Background Males in general are considered to have more peripheral arterial disease (PAD) than females. Manifestations of PAD in relation to cardiovascular risk factors have been studied by ultrasound-assessed femoral artery intima-media thickness (IMT), mainly in middle-aged and older men and women. However, little is known on the impact of risk factors on the femoral IMT in young adults by gender. This study examined whether gender influences the impact of multiple cardiovascular risk factors on the femoral artery IMT in asymptomatic young adults in a biracial (black-white) population.
Methods Femoral IMT was measured by B-mode ultrasonography in 1,080 males and females (aged 24-43 years; 71%w hite, 43% male) who participated in the Bogalusa Heart Study.
Results Age-adjusted femoral IMT showed a gender difference (males > females, p = .0001). In a bivariate analysis adjusted for age and race IMT related significantly to BMI, waist circumference, systolic and diastolic blood pressures, LDL cholesterol, HDL cholesterol (inverse relation), total to HDL cholesterol ratio and triglycerides in females and only to systolic blood pressure and LDL cholesterol in males. In a multivariate model age, systolic blood pressure, cigarette smoking, and total to HDL cholesterol ratio related independently, in that order, to IMT in females and age and LDL cholesterol in males. In females, mean IMT increased with increasing number of risk factors defined as values above the age-, race-, and gender-specific 75th percentile of systolic blood pressure, waist circumference, total to HDL cholesterol ratio, and insulin along with positive smoking status (p for trend = .001), with respective mean IMT (mm) values of 0.61, 0.65, 0.72, and 0.77, for 0, 1-2, 3, and 4-5 risk factors. There was no such significant trend in males.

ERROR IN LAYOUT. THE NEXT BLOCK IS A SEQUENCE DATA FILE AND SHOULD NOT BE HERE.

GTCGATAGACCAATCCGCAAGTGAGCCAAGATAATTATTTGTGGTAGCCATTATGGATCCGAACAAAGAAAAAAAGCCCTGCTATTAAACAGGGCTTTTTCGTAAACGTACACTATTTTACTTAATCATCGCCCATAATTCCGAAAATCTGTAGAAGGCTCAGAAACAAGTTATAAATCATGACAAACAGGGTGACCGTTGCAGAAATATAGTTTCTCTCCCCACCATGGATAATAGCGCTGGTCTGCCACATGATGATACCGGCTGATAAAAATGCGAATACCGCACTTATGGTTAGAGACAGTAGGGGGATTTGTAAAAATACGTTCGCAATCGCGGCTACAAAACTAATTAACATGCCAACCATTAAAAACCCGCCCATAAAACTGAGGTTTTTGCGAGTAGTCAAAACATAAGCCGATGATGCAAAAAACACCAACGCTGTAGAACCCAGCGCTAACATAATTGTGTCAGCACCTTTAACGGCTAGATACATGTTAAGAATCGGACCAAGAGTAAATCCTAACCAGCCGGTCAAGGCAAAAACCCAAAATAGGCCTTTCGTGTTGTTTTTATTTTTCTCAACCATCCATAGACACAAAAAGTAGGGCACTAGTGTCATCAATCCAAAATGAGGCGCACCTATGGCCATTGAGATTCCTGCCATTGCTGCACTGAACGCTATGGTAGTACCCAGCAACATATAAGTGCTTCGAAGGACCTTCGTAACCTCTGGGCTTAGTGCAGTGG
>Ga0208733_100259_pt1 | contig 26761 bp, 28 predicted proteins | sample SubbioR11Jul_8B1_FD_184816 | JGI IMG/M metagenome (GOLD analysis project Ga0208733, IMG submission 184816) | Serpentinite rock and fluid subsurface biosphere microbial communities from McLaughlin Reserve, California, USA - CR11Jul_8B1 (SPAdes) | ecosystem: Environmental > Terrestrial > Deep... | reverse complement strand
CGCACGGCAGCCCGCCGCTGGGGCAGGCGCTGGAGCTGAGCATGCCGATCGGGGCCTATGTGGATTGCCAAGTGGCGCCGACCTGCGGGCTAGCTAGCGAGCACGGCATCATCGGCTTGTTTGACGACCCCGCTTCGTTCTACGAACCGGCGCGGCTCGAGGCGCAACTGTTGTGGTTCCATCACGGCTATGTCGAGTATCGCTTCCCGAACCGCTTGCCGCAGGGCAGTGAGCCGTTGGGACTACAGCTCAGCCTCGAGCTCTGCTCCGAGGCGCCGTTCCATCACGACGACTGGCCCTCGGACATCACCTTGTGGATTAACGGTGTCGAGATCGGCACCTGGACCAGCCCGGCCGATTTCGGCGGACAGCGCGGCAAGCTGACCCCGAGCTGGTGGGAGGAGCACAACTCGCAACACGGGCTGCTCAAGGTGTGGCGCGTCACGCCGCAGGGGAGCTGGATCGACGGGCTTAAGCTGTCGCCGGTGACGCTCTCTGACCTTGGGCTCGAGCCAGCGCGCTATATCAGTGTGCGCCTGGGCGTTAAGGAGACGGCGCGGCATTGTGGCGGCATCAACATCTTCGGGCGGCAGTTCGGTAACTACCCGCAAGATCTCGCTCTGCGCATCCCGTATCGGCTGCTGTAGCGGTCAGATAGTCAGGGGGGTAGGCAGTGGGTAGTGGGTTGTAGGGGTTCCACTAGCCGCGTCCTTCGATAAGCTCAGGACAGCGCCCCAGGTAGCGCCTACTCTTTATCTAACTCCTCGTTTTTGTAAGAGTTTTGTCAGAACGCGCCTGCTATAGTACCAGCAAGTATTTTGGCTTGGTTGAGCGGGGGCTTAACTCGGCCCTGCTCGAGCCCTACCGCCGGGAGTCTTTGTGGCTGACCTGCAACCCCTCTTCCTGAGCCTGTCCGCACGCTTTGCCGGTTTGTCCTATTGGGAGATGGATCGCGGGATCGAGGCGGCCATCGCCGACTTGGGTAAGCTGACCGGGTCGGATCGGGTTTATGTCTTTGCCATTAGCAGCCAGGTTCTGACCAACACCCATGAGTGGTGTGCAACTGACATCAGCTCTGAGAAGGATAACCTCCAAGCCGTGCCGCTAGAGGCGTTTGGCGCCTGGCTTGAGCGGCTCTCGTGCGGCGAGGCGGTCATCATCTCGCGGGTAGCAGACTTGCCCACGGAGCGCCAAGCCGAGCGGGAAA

Conclusions Although males vs females had thicker IMT, the observed increasing trend of femoral IMT with increasing number of risk factors in asymptomatic young female adults suggests that females are relatively more susceptible in this regard than males. These results suggest that gender should be considered in risk profiling and interventions.
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